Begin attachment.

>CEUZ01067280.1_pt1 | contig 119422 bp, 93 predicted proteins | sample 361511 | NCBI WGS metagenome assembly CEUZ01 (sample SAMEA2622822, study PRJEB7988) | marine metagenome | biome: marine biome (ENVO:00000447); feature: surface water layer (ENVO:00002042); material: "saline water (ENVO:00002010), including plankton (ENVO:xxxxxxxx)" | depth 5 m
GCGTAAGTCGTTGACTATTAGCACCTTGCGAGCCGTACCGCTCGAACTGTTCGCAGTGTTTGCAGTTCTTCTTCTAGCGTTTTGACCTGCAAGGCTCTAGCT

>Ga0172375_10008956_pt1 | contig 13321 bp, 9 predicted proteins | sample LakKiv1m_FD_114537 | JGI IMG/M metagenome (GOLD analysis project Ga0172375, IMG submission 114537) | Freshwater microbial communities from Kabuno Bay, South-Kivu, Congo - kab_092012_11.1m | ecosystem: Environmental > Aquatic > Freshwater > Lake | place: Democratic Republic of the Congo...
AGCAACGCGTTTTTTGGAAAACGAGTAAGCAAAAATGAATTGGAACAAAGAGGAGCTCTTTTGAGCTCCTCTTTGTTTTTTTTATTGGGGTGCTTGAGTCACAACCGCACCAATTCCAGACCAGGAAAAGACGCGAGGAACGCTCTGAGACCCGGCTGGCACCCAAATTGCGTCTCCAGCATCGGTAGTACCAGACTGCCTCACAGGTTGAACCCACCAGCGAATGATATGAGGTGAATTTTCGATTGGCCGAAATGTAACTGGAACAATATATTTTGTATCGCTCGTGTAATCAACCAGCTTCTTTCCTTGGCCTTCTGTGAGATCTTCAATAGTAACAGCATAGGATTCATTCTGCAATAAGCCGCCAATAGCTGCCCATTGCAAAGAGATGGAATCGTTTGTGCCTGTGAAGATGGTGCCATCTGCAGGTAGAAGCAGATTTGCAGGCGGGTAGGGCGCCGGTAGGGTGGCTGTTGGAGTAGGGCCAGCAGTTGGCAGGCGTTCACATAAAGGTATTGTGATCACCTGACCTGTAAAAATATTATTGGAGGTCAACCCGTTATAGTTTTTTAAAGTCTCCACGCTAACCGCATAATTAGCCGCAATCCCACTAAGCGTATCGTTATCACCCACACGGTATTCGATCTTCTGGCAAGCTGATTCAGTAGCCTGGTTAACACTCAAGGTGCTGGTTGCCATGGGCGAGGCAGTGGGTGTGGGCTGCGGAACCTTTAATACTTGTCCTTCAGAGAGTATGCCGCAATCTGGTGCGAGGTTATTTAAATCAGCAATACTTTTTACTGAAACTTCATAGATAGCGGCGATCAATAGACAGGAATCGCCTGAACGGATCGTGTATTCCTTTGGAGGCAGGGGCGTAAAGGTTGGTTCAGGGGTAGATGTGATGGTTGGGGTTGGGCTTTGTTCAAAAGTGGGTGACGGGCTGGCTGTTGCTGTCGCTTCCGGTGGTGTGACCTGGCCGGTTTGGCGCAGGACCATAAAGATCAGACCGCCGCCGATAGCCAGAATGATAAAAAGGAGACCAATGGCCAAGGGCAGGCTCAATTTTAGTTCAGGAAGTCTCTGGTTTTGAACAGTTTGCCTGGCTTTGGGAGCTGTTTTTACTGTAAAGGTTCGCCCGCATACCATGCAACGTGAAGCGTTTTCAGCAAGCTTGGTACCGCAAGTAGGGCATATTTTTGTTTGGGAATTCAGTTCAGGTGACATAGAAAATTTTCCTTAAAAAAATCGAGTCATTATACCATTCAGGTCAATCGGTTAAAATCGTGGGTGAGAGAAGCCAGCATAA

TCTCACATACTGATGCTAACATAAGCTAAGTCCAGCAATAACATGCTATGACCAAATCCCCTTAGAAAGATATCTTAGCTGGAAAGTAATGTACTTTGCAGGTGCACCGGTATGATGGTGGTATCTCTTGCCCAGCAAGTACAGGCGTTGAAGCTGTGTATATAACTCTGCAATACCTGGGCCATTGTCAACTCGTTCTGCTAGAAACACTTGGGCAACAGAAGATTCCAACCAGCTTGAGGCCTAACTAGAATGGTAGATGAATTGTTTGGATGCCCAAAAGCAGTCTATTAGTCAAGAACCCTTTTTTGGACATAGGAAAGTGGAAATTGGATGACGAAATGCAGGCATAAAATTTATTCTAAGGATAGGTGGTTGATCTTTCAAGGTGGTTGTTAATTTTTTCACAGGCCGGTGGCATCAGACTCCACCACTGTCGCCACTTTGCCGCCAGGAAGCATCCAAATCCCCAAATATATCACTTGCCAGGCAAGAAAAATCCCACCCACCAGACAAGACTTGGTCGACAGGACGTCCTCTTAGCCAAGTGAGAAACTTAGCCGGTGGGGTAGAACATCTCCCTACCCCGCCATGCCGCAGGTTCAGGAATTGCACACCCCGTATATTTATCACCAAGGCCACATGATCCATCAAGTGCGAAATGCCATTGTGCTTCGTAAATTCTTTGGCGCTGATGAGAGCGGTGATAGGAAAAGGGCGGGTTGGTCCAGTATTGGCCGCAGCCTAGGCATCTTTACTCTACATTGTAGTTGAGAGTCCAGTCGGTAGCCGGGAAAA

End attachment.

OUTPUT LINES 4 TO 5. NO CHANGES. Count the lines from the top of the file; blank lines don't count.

AGCAACGCGTTTTTTGGAAAACGAGTAAGCAAAAATGAATTGGAACAAAGAGGAGCTCTTTTGAGCTCCTCTTTGTTTTTTTTATTGGGGTGCTTGAGTCACAACCGCACCAATTCCAGACCAGGAAAAGACGCGAGGAACGCTCTGAGACCCGGCTGGCACCCAAATTGCGTCTCCAGCATCGGTAGTACCAGACTGCCTCACAGGTTGAACCCACCAGCGAATGATATGAGGTGAATTTTCGATTGGCCGAAATGTAACTGGAACAATATATTTTGTATCGCTCGTGTAATCAACCAGCTTCTTTCCTTGGCCTTCTGTGAGATCTTCAATAGTAACAGCATAGGATTCATTCTGCAATAAGCCGCCAATAGCTGCCCATTGCAAAGAGATGGAATCGTTTGTGCCTGTGAAGATGGTGCCATCTGCAGGTAGAAGCAGATTTGCAGGCGGGTAGGGCGCCGGTAGGGTGGCTGTTGGAGTAGGGCCAGCAGTTGGCAGGCGTTCACATAAAGGTATTGTGATCACCTGACCTGTAAAAATATTATTGGAGGTCAACCCGTTATAGTTTTTTAAAGTCTCCACGCTAACCGCATAATTAGCCGCAATCCCACTAAGCGTATCGTTATCACCCACACGGTATTCGATCTTCTGGCAAGCTGATTCAGTAGCCTGGTTAACACTCAAGGTGCTGGTTGCCATGGGCGAGGCAGTGGGTGTGGGCTGCGGAACCTTTAATACTTGTCCTTCAGAGAGTATGCCGCAATCTGGTGCGAGGTTATTTAAATCAGCAATACTTTTTACTGAAACTTCATAGATAGCGGCGATCAATAGACAGGAATCGCCTGAACGGATCGTGTATTCCTTTGGAGGCAGGGGCGTAAAGGTTGGTTCAGGGGTAGATGTGATGGTTGGGGTTGGGCTTTGTTCAAAAGTGGGTGACGGGCTGGCTGTTGCTGTCGCTTCCGGTGGTGTGACCTGGCCGGTTTGGCGCAGGACCATAAAGATCAGACCGCCGCCGATAGCCAGAATGATAAAAAGGAGACCAATGGCCAAGGGCAGGCTCAATTTTAGTTCAGGAAGTCTCTGGTTTTGAACAGTTTGCCTGGCTTTGGGAGCTGTTTTTACTGTAAAGGTTCGCCCGCATACCATGCAACGTGAAGCGTTTTCAGCAAGCTTGGTACCGCAAGTAGGGCATATTTTTGTTTGGGAATTCAGTTCAGGTGACATAGAAAATTTTCCTTAAAAAAATCGAGTCATTATACCATTCAGGTCAATCGGTTAAAATCGTGGGTGAGAGAAGCCAGCATAA

TCTCACATACTGATGCTAACATAAGCTAAGTCCAGCAATAACATGCTATGACCAAATCCCCTTAGAAAGATATCTTAGCTGGAAAGTAATGTACTTTGCAGGTGCACCGGTATGATGGTGGTATCTCTTGCCCAGCAAGTACAGGCGTTGAAGCTGTGTATATAACTCTGCAATACCTGGGCCATTGTCAACTCGTTCTGCTAGAAACACTTGGGCAACAGAAGATTCCAACCAGCTTGAGGCCTAACTAGAATGGTAGATGAATTGTTTGGATGCCCAAAAGCAGTCTATTAGTCAAGAACCCTTTTTTGGACATAGGAAAGTGGAAATTGGATGACGAAATGCAGGCATAAAATTTATTCTAAGGATAGGTGGTTGATCTTTCAAGGTGGTTGTTAATTTTTTCACAGGCCGGTGGCATCAGACTCCACCACTGTCGCCACTTTGCCGCCAGGAAGCATCCAAATCCCCAAATATATCACTTGCCAGGCAAGAAAAATCCCACCCACCAGACAAGACTTGGTCGACAGGACGTCCTCTTAGCCAAGTGAGAAACTTAGCCGGTGGGGTAGAACATCTCCCTACCCCGCCATGCCGCAGGTTCAGGAATTGCACACCCCGTATATTTATCACCAAGGCCACATGATCCATCAAGTGCGAAATGCCATTGTGCTTCGTAAATTCTTTGGCGCTGATGAGAGCGGTGATAGGAAAAGGGCGGGTTGGTCCAGTATTGGCCGCAGCCTAGGCATCTTTACTCTACATTGTAGTTGAGAGTCCAGTCGGTAGCCGGGAAAA